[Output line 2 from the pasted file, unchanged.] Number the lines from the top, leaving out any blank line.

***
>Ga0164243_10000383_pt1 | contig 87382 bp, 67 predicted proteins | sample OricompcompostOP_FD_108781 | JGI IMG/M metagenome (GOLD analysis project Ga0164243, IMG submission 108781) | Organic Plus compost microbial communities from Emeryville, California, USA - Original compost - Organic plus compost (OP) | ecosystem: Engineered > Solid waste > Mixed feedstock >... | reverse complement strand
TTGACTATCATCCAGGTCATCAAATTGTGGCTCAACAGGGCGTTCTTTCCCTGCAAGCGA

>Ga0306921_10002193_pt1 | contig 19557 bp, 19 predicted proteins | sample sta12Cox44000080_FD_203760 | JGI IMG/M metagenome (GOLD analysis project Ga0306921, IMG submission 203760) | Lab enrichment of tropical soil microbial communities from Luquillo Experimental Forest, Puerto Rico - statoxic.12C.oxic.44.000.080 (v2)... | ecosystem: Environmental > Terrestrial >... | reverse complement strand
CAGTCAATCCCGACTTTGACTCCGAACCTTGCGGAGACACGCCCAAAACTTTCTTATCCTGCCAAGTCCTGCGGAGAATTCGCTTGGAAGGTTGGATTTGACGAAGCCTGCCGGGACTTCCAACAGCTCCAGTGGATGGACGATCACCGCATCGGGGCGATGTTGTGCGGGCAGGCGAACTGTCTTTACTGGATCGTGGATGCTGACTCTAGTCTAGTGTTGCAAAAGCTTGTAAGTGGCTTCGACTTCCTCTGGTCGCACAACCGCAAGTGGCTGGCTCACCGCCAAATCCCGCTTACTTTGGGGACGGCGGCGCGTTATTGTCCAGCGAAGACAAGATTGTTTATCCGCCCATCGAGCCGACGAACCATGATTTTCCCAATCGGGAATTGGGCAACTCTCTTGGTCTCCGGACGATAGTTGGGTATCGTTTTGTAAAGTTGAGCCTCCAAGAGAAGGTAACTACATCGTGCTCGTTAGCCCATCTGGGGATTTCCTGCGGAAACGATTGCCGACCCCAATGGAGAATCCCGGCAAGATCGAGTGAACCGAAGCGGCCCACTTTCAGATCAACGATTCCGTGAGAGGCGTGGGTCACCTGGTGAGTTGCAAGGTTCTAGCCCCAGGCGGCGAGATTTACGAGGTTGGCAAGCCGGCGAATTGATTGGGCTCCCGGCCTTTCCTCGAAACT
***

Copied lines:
TTGACTATCATCCAGGTCATCAAATTGTGGCTCAACAGGGCGTTCTTTCCCTGCAAGCGA